Ever had to dress one way on the weekend and another way at work? And maybe a third way for socializing? Does your mind reel at the complexity? W feels your pain. (Not really.)
See, fashion is an industry based on image. Do you follow? Because, W has noticed, one of the effects of this is that people who work in fashion tend to be judged on how they dress. Kind of a lot, even. So many of them take the question of what to wear very seriously! And journalists, well, they find it interesting to write about in great detail without even a hint of the broader economic outlook or the narrowness of the audience that regularly wears $300 t-shirts from The Row and Lanvin flats.
Journalist Vanessa Lawrence's premise is almost too simple to be believed. "Working in fashion," she writes, "necessitates being fashionable from the moment you leave the house. And it is an implicit requirement that can prove exhausting for even the most passionate of clotheshorses....But when the weekend rolls around, they are faced with a dilemma: how to keep up appearances while giving their Yves Saint Laurent Tributes and Balenciaga sheaths a breather-if they choose to do so. Between trips to the gym, brunch dates and grocery store excursions, that 48-hour stretch is hardly a time for hibernation."
That's right. When you work in fashion, in addition to needing always to look your best, you might need to dress differently on different occasions. For instance, the weekend. Or the Hamptons! And any forays to distant nations — like the Upper East Side of New York, also known as "10021 land," where people wear these things called "blazers" and look "decked." What's a fashion worker bee to do?
Weirdly enough, everyone Lawrence quotes still seems to dress really well on the weekends. "When I'm in the Hamptons getting stuff at Citarella on the weekends, I'll see fashion girls who are in Marni and Lanvin in the daytime and I'm in a Tracy Feith cotton dress, Jack Rogers sandals and a ponytail," says designer Shoshanna Gruss, whose idea of 'weekend casual' is wholly relative. Others seem not to grasp Lawrence's issue: "French people don't really ‘underdress' on the weekends," remarks a confused Julia Restoin-Roitfeld.
There are plenty of moments of hilarity as the reporter valiantly tries to get a handle on the problem of what to wear in one's off hours. "Gruss's appropriately pulled-together look extends beyond Long Island summers to her Upper East Side residence," writes Lawrence; what range.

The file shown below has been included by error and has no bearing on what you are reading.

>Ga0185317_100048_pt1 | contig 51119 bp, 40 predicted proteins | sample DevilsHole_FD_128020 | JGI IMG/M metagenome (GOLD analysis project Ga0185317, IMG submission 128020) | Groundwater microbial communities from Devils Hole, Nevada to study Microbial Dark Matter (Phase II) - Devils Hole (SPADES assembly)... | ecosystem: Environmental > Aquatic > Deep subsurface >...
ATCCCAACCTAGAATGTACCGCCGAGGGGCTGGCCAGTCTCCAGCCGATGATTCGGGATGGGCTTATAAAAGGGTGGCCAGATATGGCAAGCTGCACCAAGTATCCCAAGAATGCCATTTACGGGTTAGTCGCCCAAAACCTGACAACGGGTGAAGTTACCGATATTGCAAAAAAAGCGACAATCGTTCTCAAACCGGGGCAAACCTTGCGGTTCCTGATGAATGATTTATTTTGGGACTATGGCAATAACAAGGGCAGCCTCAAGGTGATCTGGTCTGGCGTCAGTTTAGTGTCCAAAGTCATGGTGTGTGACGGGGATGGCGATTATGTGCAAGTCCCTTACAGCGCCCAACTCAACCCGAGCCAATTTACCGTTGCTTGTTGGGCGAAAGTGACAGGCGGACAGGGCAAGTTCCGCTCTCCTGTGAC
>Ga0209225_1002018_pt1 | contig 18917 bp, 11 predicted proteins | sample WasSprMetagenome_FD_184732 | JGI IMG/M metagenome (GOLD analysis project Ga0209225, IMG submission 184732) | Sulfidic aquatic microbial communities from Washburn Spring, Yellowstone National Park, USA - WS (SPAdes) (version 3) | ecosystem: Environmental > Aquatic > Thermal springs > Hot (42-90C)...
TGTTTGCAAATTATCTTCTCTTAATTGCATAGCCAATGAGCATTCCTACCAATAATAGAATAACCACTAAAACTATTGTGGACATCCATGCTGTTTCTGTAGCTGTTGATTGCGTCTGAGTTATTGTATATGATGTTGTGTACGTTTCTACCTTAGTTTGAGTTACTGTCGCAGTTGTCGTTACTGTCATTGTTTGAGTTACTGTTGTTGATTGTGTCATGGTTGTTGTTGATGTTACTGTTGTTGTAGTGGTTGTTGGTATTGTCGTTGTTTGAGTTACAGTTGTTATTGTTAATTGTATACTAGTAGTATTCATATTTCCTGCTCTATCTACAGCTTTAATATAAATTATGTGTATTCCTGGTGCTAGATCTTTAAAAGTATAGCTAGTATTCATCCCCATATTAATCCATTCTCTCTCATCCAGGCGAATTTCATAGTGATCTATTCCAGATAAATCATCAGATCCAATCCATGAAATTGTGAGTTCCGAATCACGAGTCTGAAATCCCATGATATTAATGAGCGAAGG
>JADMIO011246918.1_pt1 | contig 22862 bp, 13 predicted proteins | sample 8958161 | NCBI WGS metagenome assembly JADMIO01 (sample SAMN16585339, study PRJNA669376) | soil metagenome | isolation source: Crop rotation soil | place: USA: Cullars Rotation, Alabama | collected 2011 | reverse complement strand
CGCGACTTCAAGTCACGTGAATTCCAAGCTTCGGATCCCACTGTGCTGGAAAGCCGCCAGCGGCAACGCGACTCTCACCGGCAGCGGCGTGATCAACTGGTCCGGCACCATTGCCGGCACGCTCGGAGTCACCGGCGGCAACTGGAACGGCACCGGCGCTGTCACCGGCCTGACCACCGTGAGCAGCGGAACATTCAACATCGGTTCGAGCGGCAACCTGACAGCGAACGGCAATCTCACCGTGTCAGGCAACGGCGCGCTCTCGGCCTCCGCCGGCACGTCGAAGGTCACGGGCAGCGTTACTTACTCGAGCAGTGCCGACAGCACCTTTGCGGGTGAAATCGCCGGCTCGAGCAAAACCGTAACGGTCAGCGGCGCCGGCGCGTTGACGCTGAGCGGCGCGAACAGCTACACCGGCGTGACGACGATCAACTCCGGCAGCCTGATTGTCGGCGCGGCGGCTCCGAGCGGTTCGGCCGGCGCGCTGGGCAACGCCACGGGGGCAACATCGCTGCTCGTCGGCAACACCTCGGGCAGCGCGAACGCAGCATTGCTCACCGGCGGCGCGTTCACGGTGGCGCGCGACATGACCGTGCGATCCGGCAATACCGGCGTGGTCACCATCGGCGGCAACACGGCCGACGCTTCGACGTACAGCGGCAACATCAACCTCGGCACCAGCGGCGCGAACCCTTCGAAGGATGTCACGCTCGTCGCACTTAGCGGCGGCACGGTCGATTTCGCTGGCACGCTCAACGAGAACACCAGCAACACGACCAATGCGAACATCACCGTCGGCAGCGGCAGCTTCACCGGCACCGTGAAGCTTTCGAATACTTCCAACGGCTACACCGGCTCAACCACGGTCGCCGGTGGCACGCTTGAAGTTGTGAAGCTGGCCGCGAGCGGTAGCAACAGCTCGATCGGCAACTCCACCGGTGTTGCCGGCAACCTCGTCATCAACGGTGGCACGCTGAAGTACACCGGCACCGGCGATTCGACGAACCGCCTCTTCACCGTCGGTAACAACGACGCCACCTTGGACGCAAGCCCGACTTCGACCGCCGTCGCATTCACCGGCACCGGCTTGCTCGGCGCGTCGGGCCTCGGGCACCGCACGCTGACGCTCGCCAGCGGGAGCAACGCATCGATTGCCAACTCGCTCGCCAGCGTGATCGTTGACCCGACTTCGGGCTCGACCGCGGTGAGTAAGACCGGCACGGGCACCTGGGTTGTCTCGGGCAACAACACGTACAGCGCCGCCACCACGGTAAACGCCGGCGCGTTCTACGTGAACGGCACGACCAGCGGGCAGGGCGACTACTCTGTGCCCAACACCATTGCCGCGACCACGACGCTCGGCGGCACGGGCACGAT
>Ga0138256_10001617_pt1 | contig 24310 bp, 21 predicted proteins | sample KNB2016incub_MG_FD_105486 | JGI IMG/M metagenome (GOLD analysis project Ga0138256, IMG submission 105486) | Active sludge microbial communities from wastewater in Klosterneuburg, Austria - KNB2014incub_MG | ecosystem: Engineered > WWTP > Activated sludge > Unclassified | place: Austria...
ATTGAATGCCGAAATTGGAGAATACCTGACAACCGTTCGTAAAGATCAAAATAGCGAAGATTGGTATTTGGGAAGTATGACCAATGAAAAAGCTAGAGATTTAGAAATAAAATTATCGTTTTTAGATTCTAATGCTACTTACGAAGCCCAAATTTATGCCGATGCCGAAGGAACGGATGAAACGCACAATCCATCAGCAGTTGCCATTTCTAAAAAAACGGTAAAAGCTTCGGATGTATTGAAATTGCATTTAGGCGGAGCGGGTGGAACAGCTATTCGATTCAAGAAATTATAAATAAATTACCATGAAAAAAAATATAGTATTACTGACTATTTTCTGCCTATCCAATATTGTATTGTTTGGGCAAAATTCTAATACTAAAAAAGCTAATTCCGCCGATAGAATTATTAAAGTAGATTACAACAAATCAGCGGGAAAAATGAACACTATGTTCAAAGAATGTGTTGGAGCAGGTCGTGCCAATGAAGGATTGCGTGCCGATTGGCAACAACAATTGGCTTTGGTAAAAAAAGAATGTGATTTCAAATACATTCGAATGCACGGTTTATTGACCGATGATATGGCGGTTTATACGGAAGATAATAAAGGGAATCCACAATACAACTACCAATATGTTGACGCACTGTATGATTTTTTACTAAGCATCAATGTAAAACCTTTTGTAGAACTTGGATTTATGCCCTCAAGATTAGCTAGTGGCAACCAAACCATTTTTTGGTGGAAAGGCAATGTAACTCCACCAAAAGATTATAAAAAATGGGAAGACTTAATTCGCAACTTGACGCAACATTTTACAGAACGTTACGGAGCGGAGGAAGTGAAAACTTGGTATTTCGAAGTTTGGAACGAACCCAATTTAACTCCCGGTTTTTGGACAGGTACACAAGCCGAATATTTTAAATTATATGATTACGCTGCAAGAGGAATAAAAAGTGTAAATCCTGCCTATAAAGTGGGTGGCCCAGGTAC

The thing is, anyone who spends a lot of time with magazine editors and stylists and General Fashion Personages knows a few things. For one, most of them do not have a lot of money — certainly not enough to be dropping $800 on stilettos every season. (Whether you've got a friendly quid pro quo going with a label's PR depeartment, or something occasionally goes missing from the styling closet is another issue.) For another, most of these people wear the same things every day. All-black ensembles are the norm, not the exception — because it's easy to look stylish in a dark monochrome, and you can switch out accessories without anything clashing, which is crucial if you spend a lot of time traveling and need to look like you have more outfits than you actually do. There are remarkably few people in fashion who consistently dress in ways that turn heads; pretty much everyone just wants to be stylish and look as nice as they can while they're working.
Which is fine, and normal, and fun — and the total opposite of the sort of sartorial-psychological weekend arms race Lawrence's article conveniently invents and then lavishes with attention, perpetuating the myth that all fashion folk are better-dressed than anyone else, and at all times. The real story is told in the pictures that accompany it: they're little images of the article's subject, photographed going about their daily lives, working in the fashion industry. Nobody looks bad — there's Charlotte Ronson at an event in a white dress and a black cardigan; Restoin-Roitfeld in denim shorts, a blue Oxford, and a blazer; Kate Etter in ballet flats, leggings, a green tunic and a long sweater. But nobody looks "fancy" or as purposefully styled as Lawrence's article implies is the industry norm. These look like outfits that have been doing reliable service in various forms for seasons already, and which will continue to see the light of day for a long time into the future. Bags and shoes might wash over Bryant Park like a tide each season, but a good pair of black pants is for the ages. And even people who work in fashion have enough good sense to know they can be worn on the weekends and to work.
Cartoon illustration via W
Weekend Warriors [W]